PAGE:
She's still widely regarded as one of the greatest mystery writers ever, but coming up on what would be her 125th birthday, a group of academics has managed to create an algorithm that can accurately predict which character will turn out to be the killer in an Agatha Christie novel.
A panel of academics, including data analysts and researchers from Queen's University in Belfast, analysed 27 of the 83 novels published by Agatha Christie during her lifetime and discovered that the story's location, modes of transport, and the nature of the victim's death were all important clues to solving the mystery.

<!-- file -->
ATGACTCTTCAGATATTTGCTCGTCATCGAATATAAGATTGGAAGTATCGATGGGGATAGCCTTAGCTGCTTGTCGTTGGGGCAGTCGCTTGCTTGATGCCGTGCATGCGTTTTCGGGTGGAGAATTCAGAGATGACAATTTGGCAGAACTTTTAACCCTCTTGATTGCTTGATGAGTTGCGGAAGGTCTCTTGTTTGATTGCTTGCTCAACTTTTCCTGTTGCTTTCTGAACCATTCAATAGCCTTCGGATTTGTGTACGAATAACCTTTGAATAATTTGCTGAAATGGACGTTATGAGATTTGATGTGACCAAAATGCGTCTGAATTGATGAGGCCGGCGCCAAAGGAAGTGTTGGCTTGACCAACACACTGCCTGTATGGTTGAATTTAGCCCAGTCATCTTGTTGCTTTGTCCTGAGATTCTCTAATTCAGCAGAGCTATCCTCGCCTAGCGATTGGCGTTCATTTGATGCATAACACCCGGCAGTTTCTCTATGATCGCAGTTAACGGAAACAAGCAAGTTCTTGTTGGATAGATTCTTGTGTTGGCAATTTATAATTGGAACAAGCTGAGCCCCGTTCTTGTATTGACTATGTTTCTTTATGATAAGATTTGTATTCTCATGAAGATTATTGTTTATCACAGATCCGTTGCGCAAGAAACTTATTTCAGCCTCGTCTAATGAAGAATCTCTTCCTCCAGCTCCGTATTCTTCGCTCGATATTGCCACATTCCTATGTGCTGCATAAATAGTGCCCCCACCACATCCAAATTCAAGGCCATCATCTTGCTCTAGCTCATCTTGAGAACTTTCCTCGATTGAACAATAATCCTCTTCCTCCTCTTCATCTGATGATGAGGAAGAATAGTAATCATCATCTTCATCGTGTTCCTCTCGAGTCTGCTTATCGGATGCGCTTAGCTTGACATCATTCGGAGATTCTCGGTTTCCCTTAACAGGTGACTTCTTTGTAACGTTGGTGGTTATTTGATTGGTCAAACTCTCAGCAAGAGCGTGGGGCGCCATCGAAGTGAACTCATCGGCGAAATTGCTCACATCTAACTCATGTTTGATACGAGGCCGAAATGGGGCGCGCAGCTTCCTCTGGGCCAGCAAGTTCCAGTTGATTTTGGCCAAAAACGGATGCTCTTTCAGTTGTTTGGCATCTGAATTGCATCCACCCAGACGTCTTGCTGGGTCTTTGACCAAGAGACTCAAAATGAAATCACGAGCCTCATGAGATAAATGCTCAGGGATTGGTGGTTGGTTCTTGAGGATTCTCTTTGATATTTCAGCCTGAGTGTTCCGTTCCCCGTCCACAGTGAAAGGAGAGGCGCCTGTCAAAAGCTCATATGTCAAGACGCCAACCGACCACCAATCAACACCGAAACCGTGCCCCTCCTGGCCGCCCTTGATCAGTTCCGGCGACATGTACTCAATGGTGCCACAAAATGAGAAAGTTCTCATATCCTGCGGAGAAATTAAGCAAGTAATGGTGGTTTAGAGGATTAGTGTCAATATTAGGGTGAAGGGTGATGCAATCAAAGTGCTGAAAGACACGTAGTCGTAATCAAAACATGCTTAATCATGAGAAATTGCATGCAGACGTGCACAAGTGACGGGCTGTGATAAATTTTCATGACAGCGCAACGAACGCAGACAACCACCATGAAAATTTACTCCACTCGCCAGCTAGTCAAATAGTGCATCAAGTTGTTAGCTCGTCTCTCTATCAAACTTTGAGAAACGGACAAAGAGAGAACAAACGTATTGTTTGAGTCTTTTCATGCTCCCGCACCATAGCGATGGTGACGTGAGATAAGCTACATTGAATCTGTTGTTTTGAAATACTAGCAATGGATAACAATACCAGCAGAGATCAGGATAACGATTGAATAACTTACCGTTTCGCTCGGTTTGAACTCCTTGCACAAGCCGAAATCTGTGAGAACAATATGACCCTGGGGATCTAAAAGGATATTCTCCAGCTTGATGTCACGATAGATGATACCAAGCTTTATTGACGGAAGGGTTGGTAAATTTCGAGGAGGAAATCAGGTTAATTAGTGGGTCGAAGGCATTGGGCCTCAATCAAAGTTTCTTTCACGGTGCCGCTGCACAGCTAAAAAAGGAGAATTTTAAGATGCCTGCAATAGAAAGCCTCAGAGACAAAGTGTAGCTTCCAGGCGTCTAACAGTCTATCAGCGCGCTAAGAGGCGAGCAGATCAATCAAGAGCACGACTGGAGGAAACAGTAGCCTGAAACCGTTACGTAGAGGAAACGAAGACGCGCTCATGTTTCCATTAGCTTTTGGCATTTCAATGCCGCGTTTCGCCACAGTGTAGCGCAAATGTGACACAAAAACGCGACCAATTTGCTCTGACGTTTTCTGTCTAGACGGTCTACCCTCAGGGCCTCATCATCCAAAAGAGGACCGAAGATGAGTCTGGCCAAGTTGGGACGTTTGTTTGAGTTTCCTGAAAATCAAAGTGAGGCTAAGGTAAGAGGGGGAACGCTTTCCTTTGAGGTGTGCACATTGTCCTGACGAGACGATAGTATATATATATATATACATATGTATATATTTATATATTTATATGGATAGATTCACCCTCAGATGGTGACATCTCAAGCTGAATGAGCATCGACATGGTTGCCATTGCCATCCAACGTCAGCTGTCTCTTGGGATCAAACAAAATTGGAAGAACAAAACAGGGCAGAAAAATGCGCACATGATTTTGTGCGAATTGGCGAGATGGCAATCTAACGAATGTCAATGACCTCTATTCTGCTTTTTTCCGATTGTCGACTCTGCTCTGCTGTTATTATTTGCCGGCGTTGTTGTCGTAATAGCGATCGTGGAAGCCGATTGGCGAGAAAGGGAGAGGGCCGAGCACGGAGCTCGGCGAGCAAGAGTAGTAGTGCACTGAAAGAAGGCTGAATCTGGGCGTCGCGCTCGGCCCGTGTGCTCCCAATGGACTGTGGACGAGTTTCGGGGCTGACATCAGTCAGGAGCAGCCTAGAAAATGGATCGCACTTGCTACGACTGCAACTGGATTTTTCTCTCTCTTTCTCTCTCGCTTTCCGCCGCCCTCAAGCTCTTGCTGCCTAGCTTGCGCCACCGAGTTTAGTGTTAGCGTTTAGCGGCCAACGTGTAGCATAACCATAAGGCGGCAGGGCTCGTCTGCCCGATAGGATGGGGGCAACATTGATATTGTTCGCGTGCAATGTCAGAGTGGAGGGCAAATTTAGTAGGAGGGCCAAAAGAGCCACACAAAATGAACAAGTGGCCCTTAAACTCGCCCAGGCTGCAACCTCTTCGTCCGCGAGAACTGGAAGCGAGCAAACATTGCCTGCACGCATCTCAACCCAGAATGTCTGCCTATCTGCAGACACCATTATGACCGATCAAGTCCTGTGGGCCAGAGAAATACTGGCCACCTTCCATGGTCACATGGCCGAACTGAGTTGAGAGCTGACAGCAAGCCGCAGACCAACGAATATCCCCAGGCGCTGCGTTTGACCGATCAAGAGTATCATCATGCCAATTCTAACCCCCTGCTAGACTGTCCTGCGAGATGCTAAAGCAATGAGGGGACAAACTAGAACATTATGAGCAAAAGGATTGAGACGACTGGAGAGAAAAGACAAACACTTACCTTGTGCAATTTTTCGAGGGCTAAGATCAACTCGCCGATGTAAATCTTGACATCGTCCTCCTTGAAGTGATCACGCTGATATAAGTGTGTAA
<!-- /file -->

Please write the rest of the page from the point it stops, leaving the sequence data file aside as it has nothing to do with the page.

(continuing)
It was also discovered that how the culprit was introduced served as a key clue to the mystery. When the killer was a female, Christie tended to use a more negative sentiment when introducing the character. But when the killer was male, the word patterns used to mention or address the character were more neutral or positive.
Even where and how the victim was murdered revealed patterns into who the killer was. If they were strangled, 75 per cent of the time it was by a man. But if they were murdered out in the country, there was a 75 per cent chance a woman was responsible for the act. And it was these patterns in the data that allowed the panel to develop an algorithm that could, and with a surprising degree of accuracy, solve many of Agatha Christie's mysteries.
That being revealed, it's still far more enjoyable to just read the books and try to solve them yourself.